Licensing content from third parties

In Netflix's second-quarter earnings call, COO Greg Peters claimed Netflix will also license games as part of its offerings. This brief comment has been overlooked in most discussions about the news so far, but it could have big implications for its success.

In addition to developing mobile games in-house, Netflix may license existing mobile games to build an attractive lineup before investing heavily in first-party content. If that strategy sounds familiar, it's because that's exactly how the company succeeded in streaming movies and TV series. Such a move would bolster the company's initial video game offering, familiarize subscribers with its gaming platform, and offer lessons to support the roll-out of in-house titles.

Avoid console and PC games

The Netflix-compatible devices that the company sees as candidates for its gaming platform include consoles, smart TVs, and PCs. However, it's no secret in the gaming industry that major tech companies fail often in their pursuit of the console and PC gaming markets.

For example, recall Amazon Game Studios' inability to create a single hit game despite flashy industry hires. And don't forget Alphabet, which hired hundreds of developers to support the growth of its Google Stadia gaming platform only to shut down in-house development soon after.

While these failures don't necessarily doom Netflix, they don't paint a picture of a promising opportunity in console and PC gaming. Netflix is more suited to develop less complex, lower-budget mobile games that can differentiate themselves from the competition.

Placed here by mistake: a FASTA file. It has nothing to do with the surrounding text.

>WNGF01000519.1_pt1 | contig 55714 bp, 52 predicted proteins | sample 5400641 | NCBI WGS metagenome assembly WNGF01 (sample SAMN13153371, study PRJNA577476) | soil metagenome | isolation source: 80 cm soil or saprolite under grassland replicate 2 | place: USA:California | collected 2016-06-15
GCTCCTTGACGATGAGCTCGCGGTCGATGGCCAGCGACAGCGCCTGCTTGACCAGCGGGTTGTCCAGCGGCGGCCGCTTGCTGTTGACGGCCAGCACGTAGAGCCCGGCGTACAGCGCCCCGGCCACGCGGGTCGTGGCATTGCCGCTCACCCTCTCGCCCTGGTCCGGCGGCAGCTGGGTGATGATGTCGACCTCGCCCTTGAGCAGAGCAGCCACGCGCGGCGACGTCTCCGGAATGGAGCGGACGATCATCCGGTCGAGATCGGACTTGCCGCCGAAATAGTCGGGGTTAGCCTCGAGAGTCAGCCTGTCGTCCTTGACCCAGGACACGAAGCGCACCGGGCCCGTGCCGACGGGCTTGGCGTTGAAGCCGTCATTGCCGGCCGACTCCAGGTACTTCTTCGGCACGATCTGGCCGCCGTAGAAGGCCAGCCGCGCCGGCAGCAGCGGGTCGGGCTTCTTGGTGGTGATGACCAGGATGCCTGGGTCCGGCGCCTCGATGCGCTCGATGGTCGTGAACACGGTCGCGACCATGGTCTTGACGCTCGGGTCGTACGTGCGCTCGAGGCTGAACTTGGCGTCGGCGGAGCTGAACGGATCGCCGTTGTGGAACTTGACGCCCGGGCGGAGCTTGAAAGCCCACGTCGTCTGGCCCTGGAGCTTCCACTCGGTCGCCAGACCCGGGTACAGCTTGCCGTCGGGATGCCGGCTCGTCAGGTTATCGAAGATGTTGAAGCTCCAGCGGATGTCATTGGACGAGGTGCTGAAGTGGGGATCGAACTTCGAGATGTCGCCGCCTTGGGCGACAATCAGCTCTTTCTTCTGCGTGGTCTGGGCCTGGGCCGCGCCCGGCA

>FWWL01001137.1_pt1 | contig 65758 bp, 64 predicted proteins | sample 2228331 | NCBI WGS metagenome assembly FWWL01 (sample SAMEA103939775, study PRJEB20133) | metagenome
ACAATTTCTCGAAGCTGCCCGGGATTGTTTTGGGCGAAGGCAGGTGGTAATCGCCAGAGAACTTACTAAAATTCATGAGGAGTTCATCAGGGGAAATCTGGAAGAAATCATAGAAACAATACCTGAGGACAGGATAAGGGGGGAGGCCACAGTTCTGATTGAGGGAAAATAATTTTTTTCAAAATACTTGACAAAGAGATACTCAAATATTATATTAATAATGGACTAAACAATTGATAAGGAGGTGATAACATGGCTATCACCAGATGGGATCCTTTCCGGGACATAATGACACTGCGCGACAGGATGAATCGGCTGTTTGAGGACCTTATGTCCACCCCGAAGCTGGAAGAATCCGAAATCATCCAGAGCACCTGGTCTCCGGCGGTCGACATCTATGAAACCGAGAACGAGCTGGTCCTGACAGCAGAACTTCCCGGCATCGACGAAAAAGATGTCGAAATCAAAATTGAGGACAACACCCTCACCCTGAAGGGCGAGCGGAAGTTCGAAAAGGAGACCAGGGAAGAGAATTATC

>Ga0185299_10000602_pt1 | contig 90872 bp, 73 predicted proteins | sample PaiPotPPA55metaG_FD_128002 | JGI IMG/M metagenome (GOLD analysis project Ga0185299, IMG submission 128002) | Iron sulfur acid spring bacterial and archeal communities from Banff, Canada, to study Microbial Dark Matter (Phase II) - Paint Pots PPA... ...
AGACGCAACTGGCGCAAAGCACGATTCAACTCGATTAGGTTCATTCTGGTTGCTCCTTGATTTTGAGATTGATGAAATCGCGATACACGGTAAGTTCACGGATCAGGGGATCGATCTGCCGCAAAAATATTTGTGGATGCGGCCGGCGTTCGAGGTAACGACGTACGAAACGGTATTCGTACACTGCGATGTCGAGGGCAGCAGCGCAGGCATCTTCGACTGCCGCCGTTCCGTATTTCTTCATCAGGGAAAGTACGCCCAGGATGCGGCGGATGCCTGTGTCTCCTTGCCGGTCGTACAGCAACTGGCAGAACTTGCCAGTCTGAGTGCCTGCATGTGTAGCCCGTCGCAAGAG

Now what

Netflix subscribers could be playing games on the platform as soon as next year, according to Bloomberg. That aggressive timeline makes sense assuming the first games to roll out will be licensed or in-house mobile games.

Overall, this risky bet on gaming could pay off, and it makes sense as the streaming giant's next step to take advantage of its valuable IP and massive subscriber base. As long as Netflix sticks to the three viable strategies outlined above -- interactive experiences, mobile gaming, and third-party licensing -- investors should be optimistic about this next chapter of the company's growth story.

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John Mackey, CEO of Whole Foods Market, an Amazon subsidiary, is a member of The Motley Fool’s board of directors. Suzanne Frey, an executive at Alphabet, is a member of The Motley Fool’s board of directors. Taylor Weldon has no position in any of the stocks mentioned. The Motley Fool owns shares of and recommends Alphabet (A shares), Alphabet (C shares), Amazon, Netflix, and Walt Disney. The Motley Fool recommends the following options: long January 2022 $1,920 calls on Amazon and short January 2022 $1,940 calls on Amazon. The Motley Fool has a disclosure policy.